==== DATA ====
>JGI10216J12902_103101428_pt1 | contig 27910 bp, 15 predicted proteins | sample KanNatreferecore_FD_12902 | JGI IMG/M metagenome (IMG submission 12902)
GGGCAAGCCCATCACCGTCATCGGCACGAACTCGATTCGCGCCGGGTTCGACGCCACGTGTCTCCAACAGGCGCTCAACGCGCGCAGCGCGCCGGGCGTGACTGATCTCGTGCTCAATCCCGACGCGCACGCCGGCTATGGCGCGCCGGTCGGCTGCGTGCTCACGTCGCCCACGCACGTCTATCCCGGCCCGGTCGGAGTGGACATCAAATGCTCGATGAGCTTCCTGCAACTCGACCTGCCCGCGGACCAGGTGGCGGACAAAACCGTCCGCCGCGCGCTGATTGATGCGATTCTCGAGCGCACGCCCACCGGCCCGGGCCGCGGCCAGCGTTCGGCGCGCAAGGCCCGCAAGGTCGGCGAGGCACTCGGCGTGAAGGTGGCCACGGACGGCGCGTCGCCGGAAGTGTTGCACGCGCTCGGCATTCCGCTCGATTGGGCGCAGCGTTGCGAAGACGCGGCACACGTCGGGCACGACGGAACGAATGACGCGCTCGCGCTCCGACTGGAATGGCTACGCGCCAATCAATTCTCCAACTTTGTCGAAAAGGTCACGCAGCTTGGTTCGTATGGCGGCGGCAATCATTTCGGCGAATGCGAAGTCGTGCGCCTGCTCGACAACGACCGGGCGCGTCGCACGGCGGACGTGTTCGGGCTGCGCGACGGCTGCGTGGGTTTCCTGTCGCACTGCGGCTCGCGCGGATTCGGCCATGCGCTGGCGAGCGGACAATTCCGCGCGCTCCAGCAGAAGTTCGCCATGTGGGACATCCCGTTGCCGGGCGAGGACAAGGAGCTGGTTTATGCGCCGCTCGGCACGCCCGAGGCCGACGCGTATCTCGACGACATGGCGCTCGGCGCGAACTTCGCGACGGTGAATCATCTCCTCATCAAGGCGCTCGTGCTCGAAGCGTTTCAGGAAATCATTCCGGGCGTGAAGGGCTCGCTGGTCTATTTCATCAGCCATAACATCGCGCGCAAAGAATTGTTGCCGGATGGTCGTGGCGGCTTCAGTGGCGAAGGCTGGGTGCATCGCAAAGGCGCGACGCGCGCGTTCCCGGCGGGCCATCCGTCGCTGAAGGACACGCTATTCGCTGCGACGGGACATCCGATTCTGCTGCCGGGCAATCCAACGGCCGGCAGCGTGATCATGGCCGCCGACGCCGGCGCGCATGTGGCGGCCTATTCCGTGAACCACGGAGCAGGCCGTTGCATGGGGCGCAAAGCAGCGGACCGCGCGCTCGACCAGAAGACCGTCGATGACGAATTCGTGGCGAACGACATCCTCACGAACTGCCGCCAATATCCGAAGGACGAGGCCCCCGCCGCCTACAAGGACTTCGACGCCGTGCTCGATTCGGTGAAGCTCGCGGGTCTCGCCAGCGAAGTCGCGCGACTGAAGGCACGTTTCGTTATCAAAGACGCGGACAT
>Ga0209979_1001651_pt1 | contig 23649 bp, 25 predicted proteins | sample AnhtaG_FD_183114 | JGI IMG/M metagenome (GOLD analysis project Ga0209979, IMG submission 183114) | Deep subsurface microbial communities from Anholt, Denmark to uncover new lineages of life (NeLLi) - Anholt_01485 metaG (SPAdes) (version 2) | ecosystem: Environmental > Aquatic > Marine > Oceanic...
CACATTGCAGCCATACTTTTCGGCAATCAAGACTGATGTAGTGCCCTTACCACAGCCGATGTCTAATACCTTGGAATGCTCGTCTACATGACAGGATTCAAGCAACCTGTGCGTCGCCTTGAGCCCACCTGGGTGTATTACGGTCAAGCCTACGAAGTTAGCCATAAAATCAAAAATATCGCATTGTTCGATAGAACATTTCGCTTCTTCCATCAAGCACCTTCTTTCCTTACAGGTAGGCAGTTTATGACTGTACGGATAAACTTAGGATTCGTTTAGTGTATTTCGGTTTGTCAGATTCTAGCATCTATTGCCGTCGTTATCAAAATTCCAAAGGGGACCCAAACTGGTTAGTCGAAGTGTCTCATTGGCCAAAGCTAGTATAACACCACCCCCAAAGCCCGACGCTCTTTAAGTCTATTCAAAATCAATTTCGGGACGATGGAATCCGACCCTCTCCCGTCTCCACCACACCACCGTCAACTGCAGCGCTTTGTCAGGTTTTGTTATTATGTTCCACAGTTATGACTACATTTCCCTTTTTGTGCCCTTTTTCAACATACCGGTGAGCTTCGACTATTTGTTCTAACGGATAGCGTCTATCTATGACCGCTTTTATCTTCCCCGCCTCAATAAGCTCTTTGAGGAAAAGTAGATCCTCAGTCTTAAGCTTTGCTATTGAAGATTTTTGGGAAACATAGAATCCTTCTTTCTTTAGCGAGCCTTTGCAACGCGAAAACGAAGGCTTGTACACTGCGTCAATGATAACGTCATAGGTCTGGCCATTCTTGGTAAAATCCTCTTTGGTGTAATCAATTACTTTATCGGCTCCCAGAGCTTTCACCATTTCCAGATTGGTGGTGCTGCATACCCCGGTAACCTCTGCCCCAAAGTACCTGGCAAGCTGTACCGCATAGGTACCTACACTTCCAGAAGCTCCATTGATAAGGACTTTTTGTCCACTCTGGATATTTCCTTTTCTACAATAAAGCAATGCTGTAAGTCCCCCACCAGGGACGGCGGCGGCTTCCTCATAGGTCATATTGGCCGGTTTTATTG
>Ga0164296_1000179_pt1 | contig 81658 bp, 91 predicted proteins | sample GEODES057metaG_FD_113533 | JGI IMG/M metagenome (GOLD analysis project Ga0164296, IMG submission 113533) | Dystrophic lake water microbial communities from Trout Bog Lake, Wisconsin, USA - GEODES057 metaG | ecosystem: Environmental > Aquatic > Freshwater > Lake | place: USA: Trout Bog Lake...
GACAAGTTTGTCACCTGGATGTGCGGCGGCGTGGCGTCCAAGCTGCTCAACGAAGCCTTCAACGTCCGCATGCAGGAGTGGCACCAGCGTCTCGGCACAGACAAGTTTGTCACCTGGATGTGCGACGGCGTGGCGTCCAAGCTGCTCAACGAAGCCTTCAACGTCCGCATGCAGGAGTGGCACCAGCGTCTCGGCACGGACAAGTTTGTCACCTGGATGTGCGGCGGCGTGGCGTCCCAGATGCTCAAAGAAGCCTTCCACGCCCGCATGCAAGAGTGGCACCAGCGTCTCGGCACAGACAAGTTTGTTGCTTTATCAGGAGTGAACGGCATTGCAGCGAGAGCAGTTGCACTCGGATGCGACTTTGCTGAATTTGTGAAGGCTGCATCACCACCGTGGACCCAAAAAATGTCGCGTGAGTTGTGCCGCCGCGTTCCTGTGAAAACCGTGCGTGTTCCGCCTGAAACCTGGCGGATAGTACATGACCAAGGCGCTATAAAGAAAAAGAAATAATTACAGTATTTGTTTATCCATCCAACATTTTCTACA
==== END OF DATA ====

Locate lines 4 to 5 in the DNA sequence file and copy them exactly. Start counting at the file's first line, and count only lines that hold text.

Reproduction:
CACATTGCAGCCATACTTTTCGGCAATCAAGACTGATGTAGTGCCCTTACCACAGCCGATGTCTAATACCTTGGAATGCTCGTCTACATGACAGGATTCAAGCAACCTGTGCGTCGCCTTGAGCCCACCTGGGTGTATTACGGTCAAGCCTACGAAGTTAGCCATAAAATCAAAAATATCGCATTGTTCGATAGAACATTTCGCTTCTTCCATCAAGCACCTTCTTTCCTTACAGGTAGGCAGTTTATGACTGTACGGATAAACTTAGGATTCGTTTAGTGTATTTCGGTTTGTCAGATTCTAGCATCTATTGCCGTCGTTATCAAAATTCCAAAGGGGACCCAAACTGGTTAGTCGAAGTGTCTCATTGGCCAAAGCTAGTATAACACCACCCCCAAAGCCCGACGCTCTTTAAGTCTATTCAAAATCAATTTCGGGACGATGGAATCCGACCCTCTCCCGTCTCCACCACACCACCGTCAACTGCAGCGCTTTGTCAGGTTTTGTTATTATGTTCCACAGTTATGACTACATTTCCCTTTTTGTGCCCTTTTTCAACATACCGGTGAGCTTCGACTATTTGTTCTAACGGATAGCGTCTATCTATGACCGCTTTTATCTTCCCCGCCTCAATAAGCTCTTTGAGGAAAAGTAGATCCTCAGTCTTAAGCTTTGCTATTGAAGATTTTTGGGAAACATAGAATCCTTCTTTCTTTAGCGAGCCTTTGCAACGCGAAAACGAAGGCTTGTACACTGCGTCAATGATAACGTCATAGGTCTGGCCATTCTTGGTAAAATCCTCTTTGGTGTAATCAATTACTTTATCGGCTCCCAGAGCTTTCACCATTTCCAGATTGGTGGTGCTGCATACCCCGGTAACCTCTGCCCCAAAGTACCTGGCAAGCTGTACCGCATAGGTACCTACACTTCCAGAAGCTCCATTGATAAGGACTTTTTGTCCACTCTGGATATTTCCTTTTCTACAATAAAGCAATGCTGTAAGTCCCCCACCAGGGACGGCGGCGGCTTCCTCATAGGTCATATTGGCCGGTTTTATTG
>Ga0164296_1000179_pt1 | contig 81658 bp, 91 predicted proteins | sample GEODES057metaG_FD_113533 | JGI IMG/M metagenome (GOLD analysis project Ga0164296, IMG submission 113533) | Dystrophic lake water microbial communities from Trout Bog Lake, Wisconsin, USA - GEODES057 metaG | ecosystem: Environmental > Aquatic > Freshwater > Lake | place: USA: Trout Bog Lake...